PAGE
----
How Do You Deal With Gossip — Stop It or Spread It?

Sitting in the airport on my way home from meeting with a client, I happened to be behind two people having a discussion. As we all know, seating in the airport leaves little room for private conversations, and the volume at which they were speaking left no room for discretion.

As I sat there waiting for our flights boarding to be called, I came to understand that the relationship between these two people was that of manager and employee. It also became clear that these two individuals were speaking rather heatedly about a someone at their place of business.

When our flight number was called, and everyone started to collect their belongings to get in line to board the plane, one of the individuals stated that, when they returned back to the office they would book a meeting to ‘deal with’ the colleague that was being discussed.

To my disbelief, I realized that the manager was gossiping about one of their employees, to another employee.

As the conversation continued in front of me in line I could not help but feel disappointed by the behaviour, for a few reasons.

The first reason I was disappointed by this manager, was because they were gossiping in general. Not only is gossip a negative habit, but one that can have damaging consequences. Reputations can be tarnished, trust broken, and individuals often do not want to work with people that can not keep their personal opinions to themselves.

The second reason I was disappointed was because the manager was stepping over the line with their direct report. Not only within the dynamic of the relationship built with this individual but with the relationships between the manager and the other employee, as well as the two colleagues themselves.

It is a leaders responsibility to ensure that negative behaviours, such as gossiping, are not tolerated, supported, and definitely not participated in. So how does a leader affect gossip?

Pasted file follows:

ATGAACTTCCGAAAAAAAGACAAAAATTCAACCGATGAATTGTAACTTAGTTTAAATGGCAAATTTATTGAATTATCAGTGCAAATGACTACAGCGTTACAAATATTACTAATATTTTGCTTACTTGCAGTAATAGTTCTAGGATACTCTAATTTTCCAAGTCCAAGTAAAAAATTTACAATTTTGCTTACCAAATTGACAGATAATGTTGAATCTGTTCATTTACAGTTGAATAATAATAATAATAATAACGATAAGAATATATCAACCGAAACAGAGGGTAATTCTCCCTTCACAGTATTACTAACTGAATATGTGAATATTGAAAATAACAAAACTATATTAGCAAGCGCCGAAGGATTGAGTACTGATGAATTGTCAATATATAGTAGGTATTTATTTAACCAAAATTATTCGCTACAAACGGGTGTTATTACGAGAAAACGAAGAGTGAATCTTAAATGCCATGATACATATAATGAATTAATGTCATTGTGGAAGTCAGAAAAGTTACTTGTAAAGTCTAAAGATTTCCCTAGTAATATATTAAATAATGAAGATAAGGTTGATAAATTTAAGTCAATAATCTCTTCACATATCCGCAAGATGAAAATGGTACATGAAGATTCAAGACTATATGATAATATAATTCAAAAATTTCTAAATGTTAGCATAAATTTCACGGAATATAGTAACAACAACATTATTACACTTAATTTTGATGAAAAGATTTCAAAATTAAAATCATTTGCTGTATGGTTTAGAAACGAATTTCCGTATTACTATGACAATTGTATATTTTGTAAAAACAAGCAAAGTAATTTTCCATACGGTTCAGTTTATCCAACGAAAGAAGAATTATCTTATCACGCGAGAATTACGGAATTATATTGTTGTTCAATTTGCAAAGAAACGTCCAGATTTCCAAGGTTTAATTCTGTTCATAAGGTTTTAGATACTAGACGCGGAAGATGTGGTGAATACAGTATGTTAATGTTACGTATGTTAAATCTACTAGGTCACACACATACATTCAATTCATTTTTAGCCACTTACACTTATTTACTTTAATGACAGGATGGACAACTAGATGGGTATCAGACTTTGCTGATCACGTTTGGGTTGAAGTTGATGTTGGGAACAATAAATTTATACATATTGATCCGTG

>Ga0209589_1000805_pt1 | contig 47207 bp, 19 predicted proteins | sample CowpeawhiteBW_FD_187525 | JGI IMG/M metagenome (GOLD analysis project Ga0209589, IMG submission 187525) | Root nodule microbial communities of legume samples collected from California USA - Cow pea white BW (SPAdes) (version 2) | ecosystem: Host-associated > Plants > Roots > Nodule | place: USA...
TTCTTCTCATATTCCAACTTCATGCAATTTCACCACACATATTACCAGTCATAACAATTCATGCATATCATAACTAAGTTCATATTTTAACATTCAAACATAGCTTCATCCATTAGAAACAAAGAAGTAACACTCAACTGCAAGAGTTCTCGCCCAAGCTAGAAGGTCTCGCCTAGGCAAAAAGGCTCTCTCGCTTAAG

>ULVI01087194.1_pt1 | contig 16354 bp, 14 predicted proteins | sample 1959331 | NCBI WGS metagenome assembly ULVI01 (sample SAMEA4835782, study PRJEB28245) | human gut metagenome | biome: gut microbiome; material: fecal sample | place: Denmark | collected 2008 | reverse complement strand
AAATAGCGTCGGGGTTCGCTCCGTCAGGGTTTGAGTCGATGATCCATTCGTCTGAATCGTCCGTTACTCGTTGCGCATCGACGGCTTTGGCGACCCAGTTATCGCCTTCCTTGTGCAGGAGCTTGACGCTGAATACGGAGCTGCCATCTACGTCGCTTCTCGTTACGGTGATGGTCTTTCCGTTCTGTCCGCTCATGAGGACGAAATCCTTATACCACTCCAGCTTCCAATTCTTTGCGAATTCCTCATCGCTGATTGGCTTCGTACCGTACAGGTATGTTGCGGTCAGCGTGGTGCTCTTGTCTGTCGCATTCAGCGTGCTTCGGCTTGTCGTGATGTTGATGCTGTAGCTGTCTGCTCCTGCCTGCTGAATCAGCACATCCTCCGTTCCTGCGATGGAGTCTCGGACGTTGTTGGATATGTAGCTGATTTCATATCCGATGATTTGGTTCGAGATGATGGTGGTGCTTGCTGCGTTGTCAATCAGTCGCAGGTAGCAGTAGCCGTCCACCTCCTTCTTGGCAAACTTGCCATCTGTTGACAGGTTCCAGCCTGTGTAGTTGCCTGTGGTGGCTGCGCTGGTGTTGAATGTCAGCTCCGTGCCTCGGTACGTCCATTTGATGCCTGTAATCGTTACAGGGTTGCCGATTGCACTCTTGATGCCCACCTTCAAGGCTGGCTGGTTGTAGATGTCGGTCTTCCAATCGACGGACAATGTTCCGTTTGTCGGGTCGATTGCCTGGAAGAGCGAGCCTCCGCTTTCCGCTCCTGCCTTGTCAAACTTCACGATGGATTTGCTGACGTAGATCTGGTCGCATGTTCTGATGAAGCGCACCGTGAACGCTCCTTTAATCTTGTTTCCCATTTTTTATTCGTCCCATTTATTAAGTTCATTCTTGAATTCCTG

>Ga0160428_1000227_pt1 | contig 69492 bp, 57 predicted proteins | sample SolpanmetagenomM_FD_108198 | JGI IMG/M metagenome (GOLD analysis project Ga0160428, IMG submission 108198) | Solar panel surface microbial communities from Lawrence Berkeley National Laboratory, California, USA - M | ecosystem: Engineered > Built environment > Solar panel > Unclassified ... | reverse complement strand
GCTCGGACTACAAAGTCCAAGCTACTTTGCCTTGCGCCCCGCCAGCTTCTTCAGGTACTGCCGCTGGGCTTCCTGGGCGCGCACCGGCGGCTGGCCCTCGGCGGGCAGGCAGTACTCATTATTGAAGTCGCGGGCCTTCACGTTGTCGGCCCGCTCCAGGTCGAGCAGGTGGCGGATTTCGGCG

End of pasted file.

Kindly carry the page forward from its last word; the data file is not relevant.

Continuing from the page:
They either Spread it or they Stop it.

When leaders find that individuals are gossiping between one another, or directly to the manager themselves, there are two choices. Either put a stop to it as it is happening, or participate in the conversation, allowing it to continue to spread.

Leaders set the tone and lead by example within a team. Participating in the the maintenance of a gossip chain is signalling to employees that it is acceptable.

Good leaders have a zero tolerance policy when it comes to gossip, and will not hesitate to shut it down when they hear it. One general rule to follow is, if you wouldn’t say it in front of the person, then don’t say it in the first place.

The benefits of closing the gossip mill are twofold.

First, it prevents negative behaviours, perceptions, and commentary from becoming commonplace within a team or organization. This is beneficial for productivity, interpersonal communication and professional relationships, as well as the companies overall success.

Second, it demonstrates what acceptable behaviour within the workplace looks like, and can rise the trust-level of fellow employees. Trust which would otherwise be undermined if everyone was permitted to speak behind one-another’s back.

While it is definitely a good idea for leaders to adopt this stance, it is also a positive behaviour trait to strengthen on an individual level. So no matter the position, title, or role you play within an organization, it is a great idea to cut the gossip out right away. Give it a try tomorrow and see how it affects your relationships for the better.